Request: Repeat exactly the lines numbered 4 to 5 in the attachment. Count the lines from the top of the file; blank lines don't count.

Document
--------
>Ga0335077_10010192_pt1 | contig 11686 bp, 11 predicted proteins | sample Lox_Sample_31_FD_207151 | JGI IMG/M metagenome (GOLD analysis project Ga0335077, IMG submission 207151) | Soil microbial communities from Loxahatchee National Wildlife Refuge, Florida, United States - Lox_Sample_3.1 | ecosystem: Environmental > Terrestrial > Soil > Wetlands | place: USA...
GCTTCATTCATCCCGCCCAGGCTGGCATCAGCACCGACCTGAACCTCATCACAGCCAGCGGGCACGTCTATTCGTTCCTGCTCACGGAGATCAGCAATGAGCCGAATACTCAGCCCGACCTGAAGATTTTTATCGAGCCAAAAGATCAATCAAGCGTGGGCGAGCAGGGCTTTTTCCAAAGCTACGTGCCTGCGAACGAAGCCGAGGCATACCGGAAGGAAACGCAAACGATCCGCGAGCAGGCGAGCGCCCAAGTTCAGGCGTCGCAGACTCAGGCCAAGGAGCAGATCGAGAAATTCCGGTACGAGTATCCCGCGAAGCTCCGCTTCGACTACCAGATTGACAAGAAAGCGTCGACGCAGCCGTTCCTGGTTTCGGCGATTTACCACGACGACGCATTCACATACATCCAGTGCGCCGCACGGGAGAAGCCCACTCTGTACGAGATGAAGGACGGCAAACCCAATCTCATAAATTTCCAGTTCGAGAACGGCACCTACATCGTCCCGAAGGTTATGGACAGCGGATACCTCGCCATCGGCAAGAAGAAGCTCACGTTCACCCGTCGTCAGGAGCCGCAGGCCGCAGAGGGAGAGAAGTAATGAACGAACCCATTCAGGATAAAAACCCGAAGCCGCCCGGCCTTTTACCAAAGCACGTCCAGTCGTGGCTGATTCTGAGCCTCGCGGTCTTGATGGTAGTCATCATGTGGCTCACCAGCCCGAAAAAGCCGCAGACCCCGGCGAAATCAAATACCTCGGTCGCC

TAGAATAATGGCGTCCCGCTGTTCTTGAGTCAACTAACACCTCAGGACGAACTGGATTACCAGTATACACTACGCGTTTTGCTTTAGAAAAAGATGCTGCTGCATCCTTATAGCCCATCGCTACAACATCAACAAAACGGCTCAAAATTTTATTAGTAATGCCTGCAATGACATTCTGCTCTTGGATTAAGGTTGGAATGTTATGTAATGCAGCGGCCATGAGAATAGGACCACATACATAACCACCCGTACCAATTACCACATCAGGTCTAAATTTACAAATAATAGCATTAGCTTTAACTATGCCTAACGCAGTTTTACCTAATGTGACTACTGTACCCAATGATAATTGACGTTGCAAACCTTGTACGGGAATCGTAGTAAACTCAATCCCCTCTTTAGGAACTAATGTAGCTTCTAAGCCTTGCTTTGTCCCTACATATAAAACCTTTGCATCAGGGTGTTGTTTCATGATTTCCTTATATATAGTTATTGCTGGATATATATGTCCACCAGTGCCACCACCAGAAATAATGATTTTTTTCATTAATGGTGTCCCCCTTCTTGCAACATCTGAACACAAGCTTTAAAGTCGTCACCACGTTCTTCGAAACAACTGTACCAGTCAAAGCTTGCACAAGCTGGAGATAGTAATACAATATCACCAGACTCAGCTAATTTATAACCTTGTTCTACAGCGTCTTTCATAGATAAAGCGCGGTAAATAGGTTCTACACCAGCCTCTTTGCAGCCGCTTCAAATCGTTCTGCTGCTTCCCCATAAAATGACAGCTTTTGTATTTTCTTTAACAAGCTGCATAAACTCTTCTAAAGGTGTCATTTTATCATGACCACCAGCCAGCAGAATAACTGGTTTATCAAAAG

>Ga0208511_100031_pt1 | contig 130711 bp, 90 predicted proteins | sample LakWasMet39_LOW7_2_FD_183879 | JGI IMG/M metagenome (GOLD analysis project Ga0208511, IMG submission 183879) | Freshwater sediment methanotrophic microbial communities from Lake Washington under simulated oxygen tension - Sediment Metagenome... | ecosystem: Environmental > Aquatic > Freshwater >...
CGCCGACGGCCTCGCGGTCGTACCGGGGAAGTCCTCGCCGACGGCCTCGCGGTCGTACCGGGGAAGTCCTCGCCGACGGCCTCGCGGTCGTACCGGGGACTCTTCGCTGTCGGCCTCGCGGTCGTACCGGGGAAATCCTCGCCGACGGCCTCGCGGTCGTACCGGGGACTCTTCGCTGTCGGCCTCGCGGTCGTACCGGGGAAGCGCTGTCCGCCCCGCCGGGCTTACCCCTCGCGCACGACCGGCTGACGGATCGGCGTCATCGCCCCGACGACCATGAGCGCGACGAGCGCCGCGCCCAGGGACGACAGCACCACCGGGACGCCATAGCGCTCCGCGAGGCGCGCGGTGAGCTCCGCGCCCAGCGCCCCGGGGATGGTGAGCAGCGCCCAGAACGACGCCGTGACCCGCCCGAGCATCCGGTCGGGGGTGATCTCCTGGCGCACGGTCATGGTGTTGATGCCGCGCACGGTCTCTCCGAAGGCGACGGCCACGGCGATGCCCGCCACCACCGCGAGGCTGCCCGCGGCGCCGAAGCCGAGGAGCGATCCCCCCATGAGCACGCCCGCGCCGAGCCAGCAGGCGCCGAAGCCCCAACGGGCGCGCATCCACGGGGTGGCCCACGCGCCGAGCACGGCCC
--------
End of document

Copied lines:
>Ga0208511_100031_pt1 | contig 130711 bp, 90 predicted proteins | sample LakWasMet39_LOW7_2_FD_183879 | JGI IMG/M metagenome (GOLD analysis project Ga0208511, IMG submission 183879) | Freshwater sediment methanotrophic microbial communities from Lake Washington under simulated oxygen tension - Sediment Metagenome... | ecosystem: Environmental > Aquatic > Freshwater >...
CGCCGACGGCCTCGCGGTCGTACCGGGGAAGTCCTCGCCGACGGCCTCGCGGTCGTACCGGGGAAGTCCTCGCCGACGGCCTCGCGGTCGTACCGGGGACTCTTCGCTGTCGGCCTCGCGGTCGTACCGGGGAAATCCTCGCCGACGGCCTCGCGGTCGTACCGGGGACTCTTCGCTGTCGGCCTCGCGGTCGTACCGGGGAAGCGCTGTCCGCCCCGCCGGGCTTACCCCTCGCGCACGACCGGCTGACGGATCGGCGTCATCGCCCCGACGACCATGAGCGCGACGAGCGCCGCGCCCAGGGACGACAGCACCACCGGGACGCCATAGCGCTCCGCGAGGCGCGCGGTGAGCTCCGCGCCCAGCGCCCCGGGGATGGTGAGCAGCGCCCAGAACGACGCCGTGACCCGCCCGAGCATCCGGTCGGGGGTGATCTCCTGGCGCACGGTCATGGTGTTGATGCCGCGCACGGTCTCTCCGAAGGCGACGGCCACGGCGATGCCCGCCACCACCGCGAGGCTGCCCGCGGCGCCGAAGCCGAGGAGCGATCCCCCCATGAGCACGCCCGCGCCGAGCCAGCAGGCGCCGAAGCCCCAACGGGCGCGCATCCACGGGGTGGCCCACGCGCCGAGCACGGCCC